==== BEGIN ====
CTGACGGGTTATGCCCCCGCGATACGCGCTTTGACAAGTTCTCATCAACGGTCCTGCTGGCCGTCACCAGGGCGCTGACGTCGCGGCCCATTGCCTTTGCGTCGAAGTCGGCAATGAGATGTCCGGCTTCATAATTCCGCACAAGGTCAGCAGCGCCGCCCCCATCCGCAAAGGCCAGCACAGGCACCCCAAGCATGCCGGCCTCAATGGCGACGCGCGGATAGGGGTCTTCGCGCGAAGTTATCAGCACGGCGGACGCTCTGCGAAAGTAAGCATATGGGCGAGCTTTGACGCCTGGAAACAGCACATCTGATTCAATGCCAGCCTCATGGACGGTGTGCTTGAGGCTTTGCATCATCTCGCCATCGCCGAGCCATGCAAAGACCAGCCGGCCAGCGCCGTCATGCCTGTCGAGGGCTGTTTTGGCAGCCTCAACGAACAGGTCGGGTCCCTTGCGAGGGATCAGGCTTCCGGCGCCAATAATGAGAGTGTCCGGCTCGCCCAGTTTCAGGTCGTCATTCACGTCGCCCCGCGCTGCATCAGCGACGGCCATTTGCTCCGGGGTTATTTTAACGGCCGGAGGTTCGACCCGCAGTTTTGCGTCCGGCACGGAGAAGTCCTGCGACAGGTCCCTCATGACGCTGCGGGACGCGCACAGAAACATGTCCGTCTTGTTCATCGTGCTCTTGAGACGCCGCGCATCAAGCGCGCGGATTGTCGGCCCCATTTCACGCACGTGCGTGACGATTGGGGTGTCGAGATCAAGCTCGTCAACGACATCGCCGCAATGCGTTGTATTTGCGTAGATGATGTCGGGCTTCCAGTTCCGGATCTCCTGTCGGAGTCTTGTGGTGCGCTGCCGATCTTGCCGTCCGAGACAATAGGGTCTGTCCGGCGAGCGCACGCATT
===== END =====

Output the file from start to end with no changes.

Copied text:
CTGACGGGTTATGCCCCCGCGATACGCGCTTTGACAAGTTCTCATCAACGGTCCTGCTGGCCGTCACCAGGGCGCTGACGTCGCGGCCCATTGCCTTTGCGTCGAAGTCGGCAATGAGATGTCCGGCTTCATAATTCCGCACAAGGTCAGCAGCGCCGCCCCCATCCGCAAAGGCCAGCACAGGCACCCCAAGCATGCCGGCCTCAATGGCGACGCGCGGATAGGGGTCTTCGCGCGAAGTTATCAGCACGGCGGACGCTCTGCGAAAGTAAGCATATGGGCGAGCTTTGACGCCTGGAAACAGCACATCTGATTCAATGCCAGCCTCATGGACGGTGTGCTTGAGGCTTTGCATCATCTCGCCATCGCCGAGCCATGCAAAGACCAGCCGGCCAGCGCCGTCATGCCTGTCGAGGGCTGTTTTGGCAGCCTCAACGAACAGGTCGGGTCCCTTGCGAGGGATCAGGCTTCCGGCGCCAATAATGAGAGTGTCCGGCTCGCCCAGTTTCAGGTCGTCATTCACGTCGCCCCGCGCTGCATCAGCGACGGCCATTTGCTCCGGGGTTATTTTAACGGCCGGAGGTTCGACCCGCAGTTTTGCGTCCGGCACGGAGAAGTCCTGCGACAGGTCCCTCATGACGCTGCGGGACGCGCACAGAAACATGTCCGTCTTGTTCATCGTGCTCTTGAGACGCCGCGCATCAAGCGCGCGGATTGTCGGCCCCATTTCACGCACGTGCGTGACGATTGGGGTGTCGAGATCAAGCTCGTCAACGACATCGCCGCAATGCGTTGTATTTGCGTAGATGATGTCGGGCTTCCAGTTCCGGATCTCCTGTCGGAGTCTTGTGGTGCGCTGCCGATCTTGCCGTCCGAGACAATAGGGTCTGTCCGGCGAGCGCACGCATT